The bin extensions of the invention are readily installed to expand the capacity of bins of aircraft, particularly aircraft like the McDonnell Douglas DC-9/MD80 that has a seating arrangement with three seats on one side of a passenger aisle and two seats on the other. While the bin extensions are ideally suited for expanding the luggage capacity of the overhead bins on the three-seat side of the aisle, the extensions may also be used on bins on the two-seat side of the aisle, or in aircraft cabins with a different seating arrangement, provided that the extended bins do not intrude into passenger aisle space in violation of FAA regulations and the existing bin support structures have the load bearing capability to bear the added loads of bin extensions and luggage. Accordingly, the bin extensions may also be used to expand the capacity of side bins of aircraft that have a central aisle with two seats on either side, or centerline bins found in wide-bodied aircraft.
According to the invention, the door, door latches, handrails, and other trim features of the existing overhead luggage bins may optionally be reused. Thus, for example, the original doors, hinge, and latches may be removed from the original luggage bin to allow mounting of the bin extension to the luggage bin. Thereafter, the door, hinge, and door latches may be fitted to the bin extension. In many instances, the extension would also include an underside filler panel that would adjoin and align with the inboard edge of the existing passenger service unit, but in certain instances this panel may not be required. The inboard end of the extension may be covered by the trim removed from the original filler panel inboard ends, or new trim may be added for updated aesthetics. Likewise, the door may be of new design to update aesthetics of the cabin.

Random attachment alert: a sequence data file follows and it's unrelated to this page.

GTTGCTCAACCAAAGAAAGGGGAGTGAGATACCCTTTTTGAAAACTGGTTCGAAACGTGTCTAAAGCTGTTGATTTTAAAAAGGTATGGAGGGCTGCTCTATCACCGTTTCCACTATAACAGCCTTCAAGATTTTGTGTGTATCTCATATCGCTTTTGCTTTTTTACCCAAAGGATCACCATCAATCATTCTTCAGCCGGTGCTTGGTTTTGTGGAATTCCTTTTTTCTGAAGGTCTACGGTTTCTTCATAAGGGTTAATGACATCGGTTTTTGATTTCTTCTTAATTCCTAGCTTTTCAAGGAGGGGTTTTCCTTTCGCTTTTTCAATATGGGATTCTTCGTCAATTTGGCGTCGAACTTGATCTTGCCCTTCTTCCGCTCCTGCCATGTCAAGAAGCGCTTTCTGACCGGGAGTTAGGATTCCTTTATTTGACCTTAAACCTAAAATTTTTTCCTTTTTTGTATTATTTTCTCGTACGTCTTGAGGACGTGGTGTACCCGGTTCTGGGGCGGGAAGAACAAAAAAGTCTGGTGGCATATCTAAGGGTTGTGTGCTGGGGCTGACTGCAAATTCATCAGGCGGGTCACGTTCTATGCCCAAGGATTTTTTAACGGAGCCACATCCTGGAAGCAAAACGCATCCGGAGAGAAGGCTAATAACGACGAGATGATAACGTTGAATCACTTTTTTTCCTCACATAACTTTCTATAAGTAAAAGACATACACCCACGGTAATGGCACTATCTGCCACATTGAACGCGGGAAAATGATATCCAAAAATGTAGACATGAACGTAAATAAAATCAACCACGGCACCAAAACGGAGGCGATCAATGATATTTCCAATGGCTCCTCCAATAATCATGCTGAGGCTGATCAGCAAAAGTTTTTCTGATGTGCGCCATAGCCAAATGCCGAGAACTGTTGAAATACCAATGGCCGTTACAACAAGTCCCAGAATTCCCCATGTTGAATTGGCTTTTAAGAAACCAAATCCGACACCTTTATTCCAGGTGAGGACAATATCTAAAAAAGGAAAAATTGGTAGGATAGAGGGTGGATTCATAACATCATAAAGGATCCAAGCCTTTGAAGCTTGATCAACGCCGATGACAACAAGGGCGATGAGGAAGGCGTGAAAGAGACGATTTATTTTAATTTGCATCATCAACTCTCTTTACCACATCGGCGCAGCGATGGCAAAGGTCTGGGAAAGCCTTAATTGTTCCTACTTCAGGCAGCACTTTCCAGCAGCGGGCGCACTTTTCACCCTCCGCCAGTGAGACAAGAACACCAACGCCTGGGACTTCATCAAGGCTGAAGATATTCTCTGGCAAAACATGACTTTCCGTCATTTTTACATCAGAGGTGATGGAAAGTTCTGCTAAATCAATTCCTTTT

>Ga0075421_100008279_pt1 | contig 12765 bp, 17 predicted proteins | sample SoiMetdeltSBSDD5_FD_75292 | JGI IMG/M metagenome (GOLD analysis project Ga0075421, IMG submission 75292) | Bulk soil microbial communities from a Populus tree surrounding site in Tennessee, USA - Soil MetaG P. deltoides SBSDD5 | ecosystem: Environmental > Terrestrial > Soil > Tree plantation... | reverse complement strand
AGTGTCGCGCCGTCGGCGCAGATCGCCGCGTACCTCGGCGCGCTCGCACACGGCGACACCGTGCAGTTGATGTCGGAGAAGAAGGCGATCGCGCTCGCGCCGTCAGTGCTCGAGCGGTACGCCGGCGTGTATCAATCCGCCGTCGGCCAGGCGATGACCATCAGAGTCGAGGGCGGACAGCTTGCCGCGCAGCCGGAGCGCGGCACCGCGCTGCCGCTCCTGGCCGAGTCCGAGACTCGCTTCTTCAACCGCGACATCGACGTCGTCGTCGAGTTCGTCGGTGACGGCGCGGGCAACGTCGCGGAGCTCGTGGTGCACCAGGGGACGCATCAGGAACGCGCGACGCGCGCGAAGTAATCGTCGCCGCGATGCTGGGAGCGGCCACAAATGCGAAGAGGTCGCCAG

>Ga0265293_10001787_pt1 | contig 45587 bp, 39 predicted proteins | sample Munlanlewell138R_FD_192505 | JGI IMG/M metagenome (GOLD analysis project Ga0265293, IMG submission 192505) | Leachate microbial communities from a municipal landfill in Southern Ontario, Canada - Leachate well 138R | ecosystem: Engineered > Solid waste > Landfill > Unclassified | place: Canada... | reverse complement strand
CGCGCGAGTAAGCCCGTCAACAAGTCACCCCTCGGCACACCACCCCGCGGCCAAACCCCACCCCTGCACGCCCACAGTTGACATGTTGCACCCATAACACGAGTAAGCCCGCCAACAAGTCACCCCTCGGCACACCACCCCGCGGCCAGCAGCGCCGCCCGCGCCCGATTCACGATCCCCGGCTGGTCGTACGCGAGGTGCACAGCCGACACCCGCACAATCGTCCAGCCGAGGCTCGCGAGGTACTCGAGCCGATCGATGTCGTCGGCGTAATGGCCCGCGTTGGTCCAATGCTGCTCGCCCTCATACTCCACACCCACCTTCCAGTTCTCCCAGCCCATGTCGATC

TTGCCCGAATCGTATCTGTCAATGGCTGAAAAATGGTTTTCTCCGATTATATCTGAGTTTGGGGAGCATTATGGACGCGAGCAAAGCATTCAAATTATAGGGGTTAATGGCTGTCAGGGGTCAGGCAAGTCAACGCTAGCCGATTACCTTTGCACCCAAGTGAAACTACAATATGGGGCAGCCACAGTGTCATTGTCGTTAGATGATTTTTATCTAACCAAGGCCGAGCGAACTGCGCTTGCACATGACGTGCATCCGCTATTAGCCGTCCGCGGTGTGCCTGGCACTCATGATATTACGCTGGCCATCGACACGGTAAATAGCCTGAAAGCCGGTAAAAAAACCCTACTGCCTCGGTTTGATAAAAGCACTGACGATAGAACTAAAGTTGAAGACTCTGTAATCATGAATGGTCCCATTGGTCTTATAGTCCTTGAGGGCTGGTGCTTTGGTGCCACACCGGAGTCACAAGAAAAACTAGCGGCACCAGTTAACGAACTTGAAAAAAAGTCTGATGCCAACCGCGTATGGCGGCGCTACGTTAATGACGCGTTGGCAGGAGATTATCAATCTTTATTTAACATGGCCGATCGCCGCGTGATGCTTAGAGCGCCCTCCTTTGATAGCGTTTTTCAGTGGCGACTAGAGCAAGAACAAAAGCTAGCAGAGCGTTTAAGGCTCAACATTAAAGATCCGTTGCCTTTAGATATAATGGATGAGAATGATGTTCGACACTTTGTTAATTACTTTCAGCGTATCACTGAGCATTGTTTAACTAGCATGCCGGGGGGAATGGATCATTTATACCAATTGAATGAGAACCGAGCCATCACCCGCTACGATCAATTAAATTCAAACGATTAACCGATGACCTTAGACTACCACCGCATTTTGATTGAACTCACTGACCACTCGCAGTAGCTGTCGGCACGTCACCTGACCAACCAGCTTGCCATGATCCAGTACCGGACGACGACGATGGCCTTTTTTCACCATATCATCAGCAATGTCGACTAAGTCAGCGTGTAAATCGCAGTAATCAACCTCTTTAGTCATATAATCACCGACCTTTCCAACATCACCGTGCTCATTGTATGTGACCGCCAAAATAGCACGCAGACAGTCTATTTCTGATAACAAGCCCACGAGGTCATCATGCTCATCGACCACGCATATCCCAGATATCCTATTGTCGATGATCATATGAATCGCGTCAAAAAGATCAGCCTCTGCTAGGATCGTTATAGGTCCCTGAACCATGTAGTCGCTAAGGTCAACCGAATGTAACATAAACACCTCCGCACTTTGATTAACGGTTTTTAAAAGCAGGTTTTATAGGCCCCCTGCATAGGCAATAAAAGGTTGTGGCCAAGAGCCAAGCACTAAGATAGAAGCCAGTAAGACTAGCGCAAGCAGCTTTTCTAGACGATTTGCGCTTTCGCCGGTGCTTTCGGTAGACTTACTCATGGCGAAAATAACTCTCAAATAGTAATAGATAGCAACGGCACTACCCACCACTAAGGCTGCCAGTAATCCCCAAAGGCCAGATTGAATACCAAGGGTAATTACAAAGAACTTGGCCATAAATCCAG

While it is contemplated that the bin extensions of the invention may be installed without structural modification, such modifications may be made, if necessary, to support the additional luggage load.
By expanding the storage space of existing bins, the invention also eliminates the potential waste of the original bins that might occur if they were completely replaced with new larger bins. Consequently, the invention also provides an environmental benefit, to the extent that the originally removed bins may not be completely recyclable and their disposal would have utilized increasingly scarce landfill space. Since bins are fabricated from nonbiodegradable organic polymeric material, it is more desirable to reuse the bins as far as possible.
The foregoing aspects and many of the attendant advantages of this invention will become more readily appreciated as the same becomes better understood by reference to the following detailed description, when taken in conjunction with the accompanying drawings, wherein:
FIG. 1 is a schematic cross section of an aircraft cabin showing the mounting of original luggage storage bins;
FIG. 2 is a perspective view of an embodiment of the bin extensions of the invention; and